From the publishers of JADPRO

Multiple Myeloma Resource Center


Single Solitary Plasmacytoma to Active Myeloma

Last Updated: Wednesday, May 15, 2024


The patient is a 77-year-old male with a history of solitary plasmacytoma (SP) who was diagnosed in 2011 when he presented with a T12 mass. A complete work-up revealed an IgG kappa myeloma protein, although there were no other criteria to indicate active myeloma. Of note, he had 9% plasma cell involvement on his initial work-up. He received radiation to his T12-L2 at a dose of 44 Gy in 22 fractions, in the spinal nerve roots down to the inferior thecal sac for a total of 36 Gy. He was followed routinely with labs and imaging with no further issues until November 2020, when he developed multiple new 18F-fluorodeoxyglucose (FDG)-avid osseous lesions throughout the axial and appendicular skeleton, including the bilateral humeri, sternum, thoracic and lumbar spine, multiple bilateral ribs, pelvic bones, and bilateral femurs as found on PET/CT. His labs revealed a detectable IgG paraprotein at 0.20 g/dL, free kappa light chain of 20 mg/L. His blood counts and calcium were unremarkable, and his bone marrow biopsy had less than 5% plasma cells, although a small population of plasma cells noted kappa light chain restriction by flow, indicating symptomatic IgG kappa myeloma. Fluorescence in situ hybridization (FISH) and cytogenetics were normal.

In December 2020 the patient started on daratumumab plus bortezomib, lenalidomide, and dexamethasone (D-VRd). He received 4 cycles, followed by stem cell mobilization and autologous stem cell transplant (ASCT). He also started on monthly zoledronic acid with induction as well as DVT prophylaxis with a daily 81mg aspirin, an antiviral, and Pneumocystis jirovecii pneumonia (PJP) prophylaxis with sulfamethoxazole/trimethoprim. At day 100 post-transplant, he had achieved a stringent complete response (sCR), and the risks and benefits of maintenance were discussed. He started on lenalidomide 10 mg on days 1-21 on a 28-day cycle. He was otherwise in very good health, his only other health issue being well-controlled hypertension. 

The patient continues to be followed up with labs and routine PET/CTs and continues in sCR. He experienced grade 1 peripheral neuropathy to both feet and his lenalidomide maintenance was decreased to 5 mg on days 1-21 on a 28-day cycle with no further issues. As part of his supportive care, he also continued taking a daily 81 mg aspirin, as well as valacyclovir 500 mg daily. He was also on PJP prophylaxis for 6 months post-transplant. He completed 1 year of monthly zoledronic acid and then decreased to every 3 months. At 2 years post-transplant he continued in sCR, with no minimal residual disease (MRD); zoledronic acid was discontinued.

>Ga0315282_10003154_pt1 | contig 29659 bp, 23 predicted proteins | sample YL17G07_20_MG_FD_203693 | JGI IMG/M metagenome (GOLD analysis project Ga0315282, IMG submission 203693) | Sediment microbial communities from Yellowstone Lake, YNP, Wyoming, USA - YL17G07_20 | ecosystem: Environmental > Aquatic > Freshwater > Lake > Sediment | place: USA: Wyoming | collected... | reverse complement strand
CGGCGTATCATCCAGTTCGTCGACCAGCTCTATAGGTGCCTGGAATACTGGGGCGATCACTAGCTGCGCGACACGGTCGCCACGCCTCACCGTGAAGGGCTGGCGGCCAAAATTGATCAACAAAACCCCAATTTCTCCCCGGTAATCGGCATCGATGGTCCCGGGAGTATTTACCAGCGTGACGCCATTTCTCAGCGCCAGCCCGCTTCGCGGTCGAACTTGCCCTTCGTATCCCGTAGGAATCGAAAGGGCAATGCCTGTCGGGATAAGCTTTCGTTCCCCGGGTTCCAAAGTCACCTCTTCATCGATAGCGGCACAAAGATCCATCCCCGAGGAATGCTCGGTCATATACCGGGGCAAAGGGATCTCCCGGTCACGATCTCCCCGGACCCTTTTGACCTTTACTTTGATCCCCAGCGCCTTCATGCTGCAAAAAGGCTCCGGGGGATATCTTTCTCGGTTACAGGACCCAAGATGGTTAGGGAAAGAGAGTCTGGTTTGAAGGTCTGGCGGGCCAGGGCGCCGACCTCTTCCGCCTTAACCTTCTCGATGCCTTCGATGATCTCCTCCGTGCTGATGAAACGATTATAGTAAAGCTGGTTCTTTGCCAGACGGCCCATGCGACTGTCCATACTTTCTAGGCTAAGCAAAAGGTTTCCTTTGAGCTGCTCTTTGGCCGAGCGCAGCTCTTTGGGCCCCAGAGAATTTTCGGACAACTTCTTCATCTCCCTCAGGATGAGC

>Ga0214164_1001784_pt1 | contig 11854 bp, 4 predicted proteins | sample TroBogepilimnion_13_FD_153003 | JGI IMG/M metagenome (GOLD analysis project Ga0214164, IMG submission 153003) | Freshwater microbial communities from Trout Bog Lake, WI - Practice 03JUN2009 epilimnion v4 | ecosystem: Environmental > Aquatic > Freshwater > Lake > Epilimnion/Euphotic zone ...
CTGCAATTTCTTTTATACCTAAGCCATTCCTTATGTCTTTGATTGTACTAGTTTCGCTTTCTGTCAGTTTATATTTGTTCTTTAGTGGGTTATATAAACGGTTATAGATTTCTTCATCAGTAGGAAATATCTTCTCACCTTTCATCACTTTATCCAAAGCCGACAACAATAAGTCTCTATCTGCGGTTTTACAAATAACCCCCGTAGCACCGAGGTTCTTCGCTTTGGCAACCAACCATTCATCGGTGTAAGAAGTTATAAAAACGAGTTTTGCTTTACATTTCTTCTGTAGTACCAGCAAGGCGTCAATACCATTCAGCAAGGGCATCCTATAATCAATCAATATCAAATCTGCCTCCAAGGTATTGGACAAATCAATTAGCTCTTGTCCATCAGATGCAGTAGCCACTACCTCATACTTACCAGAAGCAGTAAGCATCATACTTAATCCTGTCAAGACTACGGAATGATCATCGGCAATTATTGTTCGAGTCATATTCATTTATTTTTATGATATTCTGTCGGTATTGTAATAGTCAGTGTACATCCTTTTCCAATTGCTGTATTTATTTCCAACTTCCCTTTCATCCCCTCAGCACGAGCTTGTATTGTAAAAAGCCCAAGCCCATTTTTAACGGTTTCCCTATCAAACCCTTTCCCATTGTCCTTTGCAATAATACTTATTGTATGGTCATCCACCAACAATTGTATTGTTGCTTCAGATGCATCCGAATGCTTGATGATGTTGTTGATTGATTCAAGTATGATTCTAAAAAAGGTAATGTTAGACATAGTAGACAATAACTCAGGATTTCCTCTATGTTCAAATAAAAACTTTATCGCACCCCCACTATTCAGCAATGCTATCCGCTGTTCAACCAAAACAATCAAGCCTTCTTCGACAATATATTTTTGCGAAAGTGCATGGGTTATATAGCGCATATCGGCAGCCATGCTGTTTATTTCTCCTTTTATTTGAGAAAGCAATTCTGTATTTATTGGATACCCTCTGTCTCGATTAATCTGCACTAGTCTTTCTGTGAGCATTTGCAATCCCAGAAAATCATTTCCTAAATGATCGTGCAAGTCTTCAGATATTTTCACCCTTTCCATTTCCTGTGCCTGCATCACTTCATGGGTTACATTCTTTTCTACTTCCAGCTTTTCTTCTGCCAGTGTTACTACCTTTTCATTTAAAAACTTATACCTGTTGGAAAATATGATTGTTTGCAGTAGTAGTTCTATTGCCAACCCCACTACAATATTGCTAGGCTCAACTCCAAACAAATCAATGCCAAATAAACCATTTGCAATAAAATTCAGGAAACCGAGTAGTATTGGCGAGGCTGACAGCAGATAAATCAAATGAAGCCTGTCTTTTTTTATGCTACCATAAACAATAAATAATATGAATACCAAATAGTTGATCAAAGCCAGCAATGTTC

Treatment Rationale

Cases like the patient discussed above are not common, but they are seen from time to time. The patient received radiation, which is typical, as SPs are known to be highly sensitive to radiation. The patient did well for about 9 years before progressing to symptomatic myeloma. He was followed routinely with quarterly labs and PET/CTs about every 6 months. He had minimal plasma cell involvement at initial diagnosis, which put him at higher risk for progression to symptomatic myeloma within 10 years of diagnosis.

Induction therapy with D-VRd was the standard induction regimen based on the phase II GRIFFIN trial data.1 He tolerated treatment well without toxicities and completed 4 standard induction cycles. He did not have neuropathy at this point, although he did develop mild cold sensation to both feet following stem cell mobilization. He underwent ASCT without issues and fell back to his baseline by day 100 post-transplant. Day 100 restaging noted sCR with no detectable disease. He started lenalidomide 10 mg maintenance at this point, although he later was reduced to 5 mg based on grade 1 peripheral neuropathy to both feet.

The multi-team approach continues to be an effective approach for caring for myeloma patients. Knowing the potential risk of developing symptomatic myeloma, close monitoring of this patient was essential. Much education was needed upfront when he presented with SP and then reinforced over years of monitoring. When he relapsed with symptomatic myeloma, he initially struggled with the need to start systemic therapy and the thought of continuous treatment. APPs typically see and monitor patients throughout their treatment and play an important role in the discussion and management of treatment and potential side effects.